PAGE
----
It was important to Shaun that I understand that he didn't smoke. He told me repeatedly that he didn't smoke, and on many occasions while I sat with him he would appeal to his fellow street dwellers as they passed by for confirmation of that fact. Shaun is living on the streets not on account of the usual assumptions we might have, namely, alcohol abuse, drug abuse, too lazy to work, or mental challenge. He is living on the streets because he is too ashamed to face his wife and two young children, Paul and Leah. Why is he ashamed? He is ashamed because he cannot provide for them? Why can he not provide for them? Three years ago he suffered a terrible injury to his left wrist that left his left hand paralyzed - an injury that has not healed to this day and that seems to be getting worse. For Paul, not being able to work is an evisceration of his manhood.
Shaun is from Black Bush Polder where his mom, his wife, and his children currently reside. He has not seen them in three years. This was the fourth time Shaun and I were meeting. He had asked a few days earlier whether I had a pair of used pants, a shirt, and a pair of sneakers to spare as he wanted to go to the hospital to get his wrist checked out. I provided the pants and shirt and my friend Roberto provided the sneakers. Roberto and I had arrived to drive him to Black Bush Polder to visit him mom and his family. The day before, I had asked him whether his mom and his wife had access to a phone and if he wanted to talk with them. He remembered his mother's number. I called the number, and a woman answered. I put Shaun on the line. It was his mother. What followed was the most heartbreaking phone call I ever heard. Shaun was in tears, and at the other end the tears and anguish were obvious. At one point Shaun asked, "Ma, what did you cook?" Pause. Tears. "Ma, and your son is living on the street with nothing to eat. I am coming home, Ma. I am coming home. I am coming to see you and Paul and Leah."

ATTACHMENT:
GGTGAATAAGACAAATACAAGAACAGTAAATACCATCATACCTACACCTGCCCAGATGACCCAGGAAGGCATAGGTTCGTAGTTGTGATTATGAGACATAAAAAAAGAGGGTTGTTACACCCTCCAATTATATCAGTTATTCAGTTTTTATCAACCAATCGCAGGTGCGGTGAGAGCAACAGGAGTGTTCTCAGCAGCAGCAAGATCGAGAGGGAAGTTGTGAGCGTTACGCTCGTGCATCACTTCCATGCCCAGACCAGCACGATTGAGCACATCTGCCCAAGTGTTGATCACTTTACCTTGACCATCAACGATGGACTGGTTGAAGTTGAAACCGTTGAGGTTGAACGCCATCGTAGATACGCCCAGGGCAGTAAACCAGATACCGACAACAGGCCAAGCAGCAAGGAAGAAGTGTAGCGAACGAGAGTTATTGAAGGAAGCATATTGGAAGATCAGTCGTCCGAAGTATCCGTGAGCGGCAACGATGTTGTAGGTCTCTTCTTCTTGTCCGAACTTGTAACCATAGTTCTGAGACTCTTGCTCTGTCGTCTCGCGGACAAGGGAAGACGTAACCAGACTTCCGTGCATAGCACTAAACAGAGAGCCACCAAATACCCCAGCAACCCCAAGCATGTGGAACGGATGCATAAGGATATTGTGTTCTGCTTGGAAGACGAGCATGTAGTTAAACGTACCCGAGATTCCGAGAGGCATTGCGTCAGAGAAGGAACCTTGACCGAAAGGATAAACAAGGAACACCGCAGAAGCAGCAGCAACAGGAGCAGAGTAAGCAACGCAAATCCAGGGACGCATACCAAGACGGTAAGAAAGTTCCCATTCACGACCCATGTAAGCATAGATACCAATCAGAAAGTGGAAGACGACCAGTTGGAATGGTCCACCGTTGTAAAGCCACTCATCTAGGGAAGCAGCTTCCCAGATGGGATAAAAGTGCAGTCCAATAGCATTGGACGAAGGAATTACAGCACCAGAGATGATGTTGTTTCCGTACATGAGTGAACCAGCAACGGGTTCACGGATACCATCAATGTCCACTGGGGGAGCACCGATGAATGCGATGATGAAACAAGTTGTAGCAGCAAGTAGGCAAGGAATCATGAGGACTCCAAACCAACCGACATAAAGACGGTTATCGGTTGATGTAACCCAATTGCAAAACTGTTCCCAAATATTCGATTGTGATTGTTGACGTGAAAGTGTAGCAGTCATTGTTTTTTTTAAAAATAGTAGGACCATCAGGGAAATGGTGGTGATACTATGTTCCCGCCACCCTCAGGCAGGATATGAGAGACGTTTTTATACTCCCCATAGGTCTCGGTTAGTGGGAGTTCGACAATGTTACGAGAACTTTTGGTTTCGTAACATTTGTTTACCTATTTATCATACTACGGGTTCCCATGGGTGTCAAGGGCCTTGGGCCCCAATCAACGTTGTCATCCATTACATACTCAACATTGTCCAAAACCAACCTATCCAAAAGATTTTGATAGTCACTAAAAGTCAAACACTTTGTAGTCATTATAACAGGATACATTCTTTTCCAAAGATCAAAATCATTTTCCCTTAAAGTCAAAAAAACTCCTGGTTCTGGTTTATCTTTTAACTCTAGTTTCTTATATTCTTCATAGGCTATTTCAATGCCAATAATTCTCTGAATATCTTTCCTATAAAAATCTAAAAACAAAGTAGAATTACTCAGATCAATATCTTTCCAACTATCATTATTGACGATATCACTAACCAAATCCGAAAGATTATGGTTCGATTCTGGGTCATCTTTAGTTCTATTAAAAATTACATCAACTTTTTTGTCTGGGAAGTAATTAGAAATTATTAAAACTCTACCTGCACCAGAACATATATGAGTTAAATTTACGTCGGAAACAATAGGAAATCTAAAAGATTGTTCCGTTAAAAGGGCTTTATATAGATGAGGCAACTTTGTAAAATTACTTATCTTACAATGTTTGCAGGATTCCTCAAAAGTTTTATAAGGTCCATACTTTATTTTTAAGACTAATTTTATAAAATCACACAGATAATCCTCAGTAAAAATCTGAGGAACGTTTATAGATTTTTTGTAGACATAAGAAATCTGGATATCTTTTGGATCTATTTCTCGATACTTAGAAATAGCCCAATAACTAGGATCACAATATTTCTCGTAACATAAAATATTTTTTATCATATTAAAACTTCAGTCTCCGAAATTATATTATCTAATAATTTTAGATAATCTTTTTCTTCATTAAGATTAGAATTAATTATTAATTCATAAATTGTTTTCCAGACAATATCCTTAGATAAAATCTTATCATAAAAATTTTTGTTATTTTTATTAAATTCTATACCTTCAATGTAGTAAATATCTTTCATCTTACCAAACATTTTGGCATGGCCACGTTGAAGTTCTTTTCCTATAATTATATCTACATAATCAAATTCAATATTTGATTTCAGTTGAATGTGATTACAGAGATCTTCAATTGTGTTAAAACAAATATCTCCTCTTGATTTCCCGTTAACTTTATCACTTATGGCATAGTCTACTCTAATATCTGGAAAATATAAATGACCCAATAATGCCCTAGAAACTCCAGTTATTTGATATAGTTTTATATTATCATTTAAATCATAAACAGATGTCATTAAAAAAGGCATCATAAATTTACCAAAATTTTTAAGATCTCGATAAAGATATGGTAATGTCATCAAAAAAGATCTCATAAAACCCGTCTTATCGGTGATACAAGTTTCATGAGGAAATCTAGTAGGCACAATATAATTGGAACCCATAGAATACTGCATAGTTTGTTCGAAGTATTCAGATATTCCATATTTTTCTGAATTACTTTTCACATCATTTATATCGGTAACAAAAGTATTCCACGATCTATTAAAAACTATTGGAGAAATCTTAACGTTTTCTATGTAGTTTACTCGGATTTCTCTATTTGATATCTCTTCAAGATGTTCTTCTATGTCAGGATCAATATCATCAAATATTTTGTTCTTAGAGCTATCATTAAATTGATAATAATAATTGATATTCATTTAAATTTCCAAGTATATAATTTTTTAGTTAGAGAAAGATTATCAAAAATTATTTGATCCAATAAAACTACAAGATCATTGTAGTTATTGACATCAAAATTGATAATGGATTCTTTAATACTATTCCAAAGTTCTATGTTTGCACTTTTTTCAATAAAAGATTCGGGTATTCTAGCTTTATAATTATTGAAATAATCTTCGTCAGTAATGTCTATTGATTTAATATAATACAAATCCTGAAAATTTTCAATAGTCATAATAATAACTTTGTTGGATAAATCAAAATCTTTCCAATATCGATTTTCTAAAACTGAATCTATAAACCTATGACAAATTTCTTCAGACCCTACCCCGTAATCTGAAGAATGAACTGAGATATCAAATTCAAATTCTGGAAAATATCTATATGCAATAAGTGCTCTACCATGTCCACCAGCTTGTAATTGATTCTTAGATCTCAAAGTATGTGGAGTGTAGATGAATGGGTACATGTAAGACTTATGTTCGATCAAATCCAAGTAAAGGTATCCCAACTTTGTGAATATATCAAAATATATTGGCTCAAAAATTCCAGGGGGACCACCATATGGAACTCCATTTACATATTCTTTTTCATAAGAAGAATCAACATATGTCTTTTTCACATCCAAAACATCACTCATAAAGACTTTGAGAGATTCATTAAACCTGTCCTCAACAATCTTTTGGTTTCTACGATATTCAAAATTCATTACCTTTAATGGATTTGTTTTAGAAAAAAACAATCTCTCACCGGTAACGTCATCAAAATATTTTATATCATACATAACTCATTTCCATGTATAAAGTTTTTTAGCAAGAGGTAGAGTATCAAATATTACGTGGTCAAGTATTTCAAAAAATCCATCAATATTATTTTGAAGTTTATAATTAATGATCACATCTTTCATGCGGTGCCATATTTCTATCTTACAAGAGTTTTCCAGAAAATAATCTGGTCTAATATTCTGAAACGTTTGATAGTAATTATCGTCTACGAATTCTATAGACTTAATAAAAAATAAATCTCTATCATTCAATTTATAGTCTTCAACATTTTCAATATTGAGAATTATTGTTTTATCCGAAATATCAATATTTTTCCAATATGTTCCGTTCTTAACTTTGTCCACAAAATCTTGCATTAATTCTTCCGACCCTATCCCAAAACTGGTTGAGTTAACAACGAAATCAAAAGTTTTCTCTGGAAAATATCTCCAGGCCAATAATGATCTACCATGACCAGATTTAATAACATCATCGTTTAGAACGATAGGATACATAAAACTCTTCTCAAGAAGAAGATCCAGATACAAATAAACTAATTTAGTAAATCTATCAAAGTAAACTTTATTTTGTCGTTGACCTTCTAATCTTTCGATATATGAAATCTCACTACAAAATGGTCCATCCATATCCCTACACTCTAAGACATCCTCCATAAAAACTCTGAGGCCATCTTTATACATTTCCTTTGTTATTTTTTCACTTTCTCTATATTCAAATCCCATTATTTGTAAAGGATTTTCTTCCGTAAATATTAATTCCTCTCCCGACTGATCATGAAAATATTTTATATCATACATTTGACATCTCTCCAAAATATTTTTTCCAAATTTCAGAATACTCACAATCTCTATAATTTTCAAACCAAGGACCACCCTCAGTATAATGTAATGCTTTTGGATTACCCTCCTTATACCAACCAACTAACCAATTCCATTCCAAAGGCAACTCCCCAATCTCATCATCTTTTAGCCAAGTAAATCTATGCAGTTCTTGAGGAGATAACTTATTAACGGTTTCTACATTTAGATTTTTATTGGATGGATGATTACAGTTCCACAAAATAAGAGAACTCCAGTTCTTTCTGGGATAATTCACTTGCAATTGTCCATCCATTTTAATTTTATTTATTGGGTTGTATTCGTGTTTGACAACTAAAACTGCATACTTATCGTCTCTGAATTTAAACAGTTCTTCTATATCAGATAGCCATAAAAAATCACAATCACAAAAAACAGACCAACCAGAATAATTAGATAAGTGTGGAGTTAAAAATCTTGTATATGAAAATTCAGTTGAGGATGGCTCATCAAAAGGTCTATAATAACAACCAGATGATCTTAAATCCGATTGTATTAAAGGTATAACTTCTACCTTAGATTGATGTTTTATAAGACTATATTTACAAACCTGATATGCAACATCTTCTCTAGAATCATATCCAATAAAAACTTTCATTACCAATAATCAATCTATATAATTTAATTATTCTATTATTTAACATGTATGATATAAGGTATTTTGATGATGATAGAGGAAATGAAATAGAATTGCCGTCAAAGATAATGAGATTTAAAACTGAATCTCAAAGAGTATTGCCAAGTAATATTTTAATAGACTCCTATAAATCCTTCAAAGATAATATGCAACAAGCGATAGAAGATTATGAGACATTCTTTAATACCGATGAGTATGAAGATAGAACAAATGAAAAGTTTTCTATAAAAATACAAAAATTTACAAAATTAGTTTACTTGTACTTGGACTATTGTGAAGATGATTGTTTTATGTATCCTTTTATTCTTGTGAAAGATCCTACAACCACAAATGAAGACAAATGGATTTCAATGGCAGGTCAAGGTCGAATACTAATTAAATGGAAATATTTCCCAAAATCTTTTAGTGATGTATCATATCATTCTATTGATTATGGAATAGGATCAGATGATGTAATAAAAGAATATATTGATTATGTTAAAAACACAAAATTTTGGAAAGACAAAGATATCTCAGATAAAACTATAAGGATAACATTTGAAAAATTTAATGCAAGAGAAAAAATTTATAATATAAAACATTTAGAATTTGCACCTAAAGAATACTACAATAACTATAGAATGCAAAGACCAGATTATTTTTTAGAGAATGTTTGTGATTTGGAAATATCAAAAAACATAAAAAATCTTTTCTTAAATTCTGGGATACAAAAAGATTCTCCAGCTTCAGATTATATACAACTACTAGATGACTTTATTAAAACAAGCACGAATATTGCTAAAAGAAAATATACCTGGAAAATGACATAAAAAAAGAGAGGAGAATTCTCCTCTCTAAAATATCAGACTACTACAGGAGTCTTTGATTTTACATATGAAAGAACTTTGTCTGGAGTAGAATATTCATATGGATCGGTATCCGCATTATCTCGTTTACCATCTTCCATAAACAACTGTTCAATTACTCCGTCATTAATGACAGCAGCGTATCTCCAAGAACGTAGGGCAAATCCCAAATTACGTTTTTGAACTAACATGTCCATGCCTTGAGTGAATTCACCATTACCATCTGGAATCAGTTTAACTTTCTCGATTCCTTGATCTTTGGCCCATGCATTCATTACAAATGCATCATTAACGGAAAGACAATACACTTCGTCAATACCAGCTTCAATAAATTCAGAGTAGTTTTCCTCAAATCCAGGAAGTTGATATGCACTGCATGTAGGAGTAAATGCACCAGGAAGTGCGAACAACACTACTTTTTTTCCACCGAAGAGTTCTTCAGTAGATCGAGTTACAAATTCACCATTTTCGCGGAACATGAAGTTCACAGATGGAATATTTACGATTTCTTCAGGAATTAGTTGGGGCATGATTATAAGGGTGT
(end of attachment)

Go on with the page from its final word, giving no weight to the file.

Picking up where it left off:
In the end, Shaun's shame proved far stronger than his desire to see his family. When Roberto and I showed up and asked if he were ready, he said that he couldn't do it. His wrist was bandaged, and the viscous, yellowish, white fluid could be seen oozing through it. I did not press the issue as I wanted to leave the choice entirely to him. I understand his change of heart. One does not peel away three years of shame and guilt in an instant, but talking to his mom for that brief moment was, for him, priceless. In the meanwhile, to numb the feeling of shame and guilt that he carries like an albatross around his neck, Shaun drinks high wine. For "what else is a man to do," he says, "with all that time on his hand to sit and think of the pain, the hurt, the suffering, the shame?"
[photo by Ric Couchman]